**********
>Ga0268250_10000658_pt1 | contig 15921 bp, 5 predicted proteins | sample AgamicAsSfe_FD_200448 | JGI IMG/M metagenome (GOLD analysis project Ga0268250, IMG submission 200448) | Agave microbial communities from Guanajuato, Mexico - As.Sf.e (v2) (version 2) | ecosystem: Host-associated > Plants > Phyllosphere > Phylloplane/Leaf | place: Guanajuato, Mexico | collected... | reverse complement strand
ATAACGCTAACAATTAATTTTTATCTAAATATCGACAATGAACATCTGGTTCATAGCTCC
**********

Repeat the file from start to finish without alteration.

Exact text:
>Ga0268250_10000658_pt1 | contig 15921 bp, 5 predicted proteins | sample AgamicAsSfe_FD_200448 | JGI IMG/M metagenome (GOLD analysis project Ga0268250, IMG submission 200448) | Agave microbial communities from Guanajuato, Mexico - As.Sf.e (v2) (version 2) | ecosystem: Host-associated > Plants > Phyllosphere > Phylloplane/Leaf | place: Guanajuato, Mexico | collected... | reverse complement strand
ATAACGCTAACAATTAATTTTTATCTAAATATCGACAATGAACATCTGGTTCATAGCTCC